Tasting an organic Amber Oolong from The Fragrant Leaf, a sample shared by a friend, not direct from the source. This is an oolong from Fujian province, China and is described as a "toasty dark-style oolong tea from the Wuyi Mountains." It does have that deep roasty type aroma and flavor. When water first hits the leaf in the initial rinse you catch that fruity note against the sweet woody character. That latter note is what I refer to as the sweet damp pencil thing.** It's not intended as a negative comment, in spite of how it may sound to the contrary.
There is a kind of dried raisin and/or dried apricot/peaches fruit aroma to it with the sweetness (a bit like honey, but I am thinking more of how sugar takes on an aroma as it heats in a cast iron skillet) and sweet wood. Along with the latter there's that mineral-rocky note in the flavor that creeps into the finish. The visual picture an oolong like this brings to mind is always a very elemental one, p'rhaps those stones half-carved into human shape that suggest an only semi-completed metamorphosis. In some ways, the mineral-rocky note against the other characteristics in the cup reminds me of sun-warmed slate. As it cools slightly, the dried fruity aroma pulls forward with more sweetness.
**this reference goes back to a childhood memory of chewing on the end of the big blue First Grade pencils we had. Subtract lead and the blue paint and just remember the soft damp sweet character of the gnawed wood. :-)
Btw, the sweet wood damp pencil aroma/taste is also what I find in the Kali Cha Darjeeling Oolong that Cindy W. posted about here, and I am finding it also here today in the Imperial Tea Court's Aged Oolong.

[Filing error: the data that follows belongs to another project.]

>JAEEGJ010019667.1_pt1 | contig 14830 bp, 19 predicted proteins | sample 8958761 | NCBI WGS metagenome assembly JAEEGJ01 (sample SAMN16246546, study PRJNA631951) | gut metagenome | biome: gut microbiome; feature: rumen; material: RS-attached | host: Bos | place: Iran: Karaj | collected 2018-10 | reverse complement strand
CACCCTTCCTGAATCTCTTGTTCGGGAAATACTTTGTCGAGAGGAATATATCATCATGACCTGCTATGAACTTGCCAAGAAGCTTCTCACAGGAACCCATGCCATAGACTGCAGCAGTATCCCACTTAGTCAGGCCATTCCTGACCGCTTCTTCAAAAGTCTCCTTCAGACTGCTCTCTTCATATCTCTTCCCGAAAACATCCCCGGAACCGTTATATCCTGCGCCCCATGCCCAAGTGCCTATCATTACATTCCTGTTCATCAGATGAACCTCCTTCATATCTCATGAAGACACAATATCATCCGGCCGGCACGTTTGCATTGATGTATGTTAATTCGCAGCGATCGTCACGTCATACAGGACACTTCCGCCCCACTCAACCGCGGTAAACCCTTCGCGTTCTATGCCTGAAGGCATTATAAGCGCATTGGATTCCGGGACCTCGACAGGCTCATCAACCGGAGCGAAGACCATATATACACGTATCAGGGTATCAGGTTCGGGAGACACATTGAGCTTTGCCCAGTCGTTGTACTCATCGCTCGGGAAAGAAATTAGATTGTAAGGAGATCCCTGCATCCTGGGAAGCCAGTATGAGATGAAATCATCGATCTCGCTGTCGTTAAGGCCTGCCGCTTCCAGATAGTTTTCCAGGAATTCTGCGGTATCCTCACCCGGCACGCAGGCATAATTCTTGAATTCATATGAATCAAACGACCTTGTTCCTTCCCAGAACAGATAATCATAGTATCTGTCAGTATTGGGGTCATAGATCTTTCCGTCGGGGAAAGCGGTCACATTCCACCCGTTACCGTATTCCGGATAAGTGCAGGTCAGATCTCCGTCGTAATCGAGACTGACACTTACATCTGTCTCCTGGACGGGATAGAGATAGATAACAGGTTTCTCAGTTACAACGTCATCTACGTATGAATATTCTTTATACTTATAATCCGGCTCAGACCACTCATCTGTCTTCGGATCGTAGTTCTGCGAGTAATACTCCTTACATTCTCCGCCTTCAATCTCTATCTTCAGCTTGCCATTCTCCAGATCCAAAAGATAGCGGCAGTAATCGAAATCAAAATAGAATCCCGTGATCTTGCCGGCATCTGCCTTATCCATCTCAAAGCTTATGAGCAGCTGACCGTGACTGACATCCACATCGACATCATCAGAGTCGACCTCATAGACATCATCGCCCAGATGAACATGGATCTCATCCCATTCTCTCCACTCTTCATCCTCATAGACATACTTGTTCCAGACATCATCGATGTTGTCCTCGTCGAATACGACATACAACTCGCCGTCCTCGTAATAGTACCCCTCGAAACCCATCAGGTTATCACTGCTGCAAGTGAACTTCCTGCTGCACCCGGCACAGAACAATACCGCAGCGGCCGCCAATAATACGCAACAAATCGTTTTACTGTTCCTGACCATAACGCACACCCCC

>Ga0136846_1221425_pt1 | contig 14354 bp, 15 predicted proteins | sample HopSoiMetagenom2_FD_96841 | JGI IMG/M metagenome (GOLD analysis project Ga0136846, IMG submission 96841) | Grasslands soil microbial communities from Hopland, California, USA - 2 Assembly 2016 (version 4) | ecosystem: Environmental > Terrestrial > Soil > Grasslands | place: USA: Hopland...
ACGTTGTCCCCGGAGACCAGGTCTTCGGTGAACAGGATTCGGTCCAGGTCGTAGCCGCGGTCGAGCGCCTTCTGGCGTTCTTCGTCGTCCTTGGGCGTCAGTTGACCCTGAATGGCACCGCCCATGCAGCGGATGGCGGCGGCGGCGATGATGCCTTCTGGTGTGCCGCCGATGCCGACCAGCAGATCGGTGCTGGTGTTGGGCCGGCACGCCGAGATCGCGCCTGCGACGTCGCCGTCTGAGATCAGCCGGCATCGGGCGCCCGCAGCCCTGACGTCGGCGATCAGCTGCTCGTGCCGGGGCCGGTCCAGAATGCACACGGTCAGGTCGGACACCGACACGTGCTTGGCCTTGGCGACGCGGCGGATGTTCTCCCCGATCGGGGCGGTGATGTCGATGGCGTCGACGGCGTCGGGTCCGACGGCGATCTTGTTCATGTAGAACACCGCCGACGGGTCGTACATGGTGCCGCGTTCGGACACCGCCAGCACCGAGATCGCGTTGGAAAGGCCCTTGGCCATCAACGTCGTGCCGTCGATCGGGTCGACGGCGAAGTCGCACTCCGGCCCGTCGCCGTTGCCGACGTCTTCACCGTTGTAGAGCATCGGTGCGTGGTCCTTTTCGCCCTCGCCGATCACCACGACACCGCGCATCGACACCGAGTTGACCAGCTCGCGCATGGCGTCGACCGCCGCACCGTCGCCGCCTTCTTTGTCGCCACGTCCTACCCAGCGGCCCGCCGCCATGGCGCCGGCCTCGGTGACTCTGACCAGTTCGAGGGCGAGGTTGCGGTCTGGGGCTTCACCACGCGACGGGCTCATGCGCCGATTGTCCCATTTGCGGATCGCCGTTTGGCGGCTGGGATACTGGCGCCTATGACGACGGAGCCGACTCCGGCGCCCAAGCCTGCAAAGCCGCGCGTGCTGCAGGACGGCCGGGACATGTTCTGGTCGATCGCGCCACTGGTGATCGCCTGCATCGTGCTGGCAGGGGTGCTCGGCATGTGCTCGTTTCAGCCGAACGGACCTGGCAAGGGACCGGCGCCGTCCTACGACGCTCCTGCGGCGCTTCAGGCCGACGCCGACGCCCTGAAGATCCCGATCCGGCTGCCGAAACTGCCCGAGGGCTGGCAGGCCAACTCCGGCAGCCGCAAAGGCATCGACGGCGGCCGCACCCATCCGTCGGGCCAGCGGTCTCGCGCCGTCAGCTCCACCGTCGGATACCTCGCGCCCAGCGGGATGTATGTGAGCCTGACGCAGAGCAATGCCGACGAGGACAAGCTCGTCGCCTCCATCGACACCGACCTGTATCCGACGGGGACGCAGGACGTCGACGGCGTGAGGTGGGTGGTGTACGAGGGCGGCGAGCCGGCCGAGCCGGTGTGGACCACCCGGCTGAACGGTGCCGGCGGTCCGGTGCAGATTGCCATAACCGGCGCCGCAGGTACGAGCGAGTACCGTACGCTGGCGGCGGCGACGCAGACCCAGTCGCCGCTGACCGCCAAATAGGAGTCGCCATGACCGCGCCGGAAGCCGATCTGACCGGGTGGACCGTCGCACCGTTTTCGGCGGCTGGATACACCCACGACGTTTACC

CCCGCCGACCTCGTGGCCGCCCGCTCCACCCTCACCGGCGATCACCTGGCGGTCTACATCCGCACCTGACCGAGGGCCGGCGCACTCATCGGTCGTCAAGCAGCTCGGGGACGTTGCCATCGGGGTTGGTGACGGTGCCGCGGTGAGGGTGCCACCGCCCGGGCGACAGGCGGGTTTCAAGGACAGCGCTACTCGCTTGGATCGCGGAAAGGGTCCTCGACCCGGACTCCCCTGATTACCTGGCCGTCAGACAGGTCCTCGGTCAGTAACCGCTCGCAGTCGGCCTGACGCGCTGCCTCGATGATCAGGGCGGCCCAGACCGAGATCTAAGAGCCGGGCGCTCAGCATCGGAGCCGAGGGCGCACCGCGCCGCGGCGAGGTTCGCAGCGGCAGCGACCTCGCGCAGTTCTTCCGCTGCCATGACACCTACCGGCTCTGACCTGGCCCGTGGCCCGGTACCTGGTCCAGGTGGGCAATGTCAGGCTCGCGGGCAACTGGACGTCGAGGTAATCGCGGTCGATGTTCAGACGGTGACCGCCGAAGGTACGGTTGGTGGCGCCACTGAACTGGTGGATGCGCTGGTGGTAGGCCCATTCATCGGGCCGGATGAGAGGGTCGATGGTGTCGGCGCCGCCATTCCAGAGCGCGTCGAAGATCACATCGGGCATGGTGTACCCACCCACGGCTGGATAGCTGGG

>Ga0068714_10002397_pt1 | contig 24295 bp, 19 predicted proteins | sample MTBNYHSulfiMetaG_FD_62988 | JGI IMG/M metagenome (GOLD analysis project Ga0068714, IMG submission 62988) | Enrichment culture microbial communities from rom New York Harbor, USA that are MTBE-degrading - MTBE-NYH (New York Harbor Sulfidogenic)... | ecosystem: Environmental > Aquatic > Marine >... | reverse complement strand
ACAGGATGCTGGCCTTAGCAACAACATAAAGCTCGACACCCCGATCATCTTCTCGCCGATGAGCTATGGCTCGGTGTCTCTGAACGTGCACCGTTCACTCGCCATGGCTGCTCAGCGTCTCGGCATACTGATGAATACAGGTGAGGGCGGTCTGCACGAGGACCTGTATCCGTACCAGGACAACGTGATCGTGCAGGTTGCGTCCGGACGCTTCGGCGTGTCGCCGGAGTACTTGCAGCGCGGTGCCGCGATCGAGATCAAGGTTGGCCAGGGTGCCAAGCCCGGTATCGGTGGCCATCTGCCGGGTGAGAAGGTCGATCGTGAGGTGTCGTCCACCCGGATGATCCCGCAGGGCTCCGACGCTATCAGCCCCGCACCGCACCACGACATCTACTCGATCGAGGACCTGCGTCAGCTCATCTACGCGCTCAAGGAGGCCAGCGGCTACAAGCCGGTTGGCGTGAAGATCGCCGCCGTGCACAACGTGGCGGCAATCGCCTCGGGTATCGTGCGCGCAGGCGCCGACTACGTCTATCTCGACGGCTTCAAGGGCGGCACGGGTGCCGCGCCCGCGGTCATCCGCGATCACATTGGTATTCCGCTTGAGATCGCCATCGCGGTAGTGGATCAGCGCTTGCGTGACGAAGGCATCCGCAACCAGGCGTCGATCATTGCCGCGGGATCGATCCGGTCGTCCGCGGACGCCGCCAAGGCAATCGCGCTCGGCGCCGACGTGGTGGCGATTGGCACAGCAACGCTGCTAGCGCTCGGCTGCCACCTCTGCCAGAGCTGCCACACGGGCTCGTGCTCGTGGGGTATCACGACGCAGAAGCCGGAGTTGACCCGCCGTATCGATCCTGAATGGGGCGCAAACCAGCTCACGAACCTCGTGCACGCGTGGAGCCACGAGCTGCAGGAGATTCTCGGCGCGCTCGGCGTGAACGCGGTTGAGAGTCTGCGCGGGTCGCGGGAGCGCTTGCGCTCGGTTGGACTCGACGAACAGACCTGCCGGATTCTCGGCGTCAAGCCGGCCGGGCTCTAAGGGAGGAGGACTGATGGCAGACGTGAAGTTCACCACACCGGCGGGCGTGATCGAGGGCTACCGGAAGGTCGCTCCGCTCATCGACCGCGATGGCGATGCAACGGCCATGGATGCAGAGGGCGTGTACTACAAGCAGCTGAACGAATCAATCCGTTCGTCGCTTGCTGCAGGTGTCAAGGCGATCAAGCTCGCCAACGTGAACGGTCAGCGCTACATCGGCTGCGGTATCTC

Older notes here on the ITC Aged Oolong as I first experienced it:
The dry leaf actually smelled a bit earthy to me, but maybe that's just the toasty quality. The initial rinse brought forth a very toasty/roasted scent with perhaps a slight sweetness of dried fruit, rather perhaps like dried apricots or peaches. Steeping, I still find that earthy scent that seems close to the roasted scent and yet not quite the same thing. As it steeps a bit longer, that sweet dried fruit scent pulls forward a bit more. And then that First Grade Damp Pencil Smell I associate with Hojicha. Post steeping, that impression follows. It's quite smooth (and yes, quite dark in the cup). It has a sweet fullness of aroma. The roasted/earth notes against woody are appealing to me. But what I find intriguing about this tea is that the sweetness truly comes more into the aftertaste, where you catch a hint of honey/peaches. I don't find this in the tea itself really, but it's there in the lingering aftertaste. This tea is quite interesting because it goes through so many shapeshifting transformations.
For daily drinking, these kinds of oolongs end up being, p'rhaps, too 'rich' for me, at least at this stage of the game. That was my problem with the Kali Cha Darjeeling, I think, though I found it better in my second tasting, notes below:
2nd trial run on brewing Kali Cha, The Tao of Tea Darjeeling Oolong:
...brewed today with a less concentrated equation. With less tea but longer steeping, I got a better balance going here today that is a bit less aggressive than my initial brewing. Still that very ripe fruit with what the source (The Tao of Tea) calls 'cocoa.' That 'cocoa,' to me, veers off into the sweet woodshaving kind of note (but it's not dominating the cup today as much as it was in my initial brewing). Very mellow indeed, sweet with a sort of burnt sugar kind of sweet wood sweetness. Going really well with our second mooncake, which seems kind of sweet nutty/bean-y, though I am told it is lotus seed paste, only they have used some level of peanut oil in the making. It definitely comes through.
In my first brewing, the roasted notes were coming very aggressively into the cup and hollering for attention. Today, they are very distinctly there, but seem in a better overall balance to the other characteristics. I am still more interpreting sweet wood shavings in lieu of cocoa, though I can also find my way to that interpretation if try. It's still not what really comes to my mind though. Some part of this tea reminds me of Hojicha.
Diverse teas. The common denominator? First Grade Blue Pencils.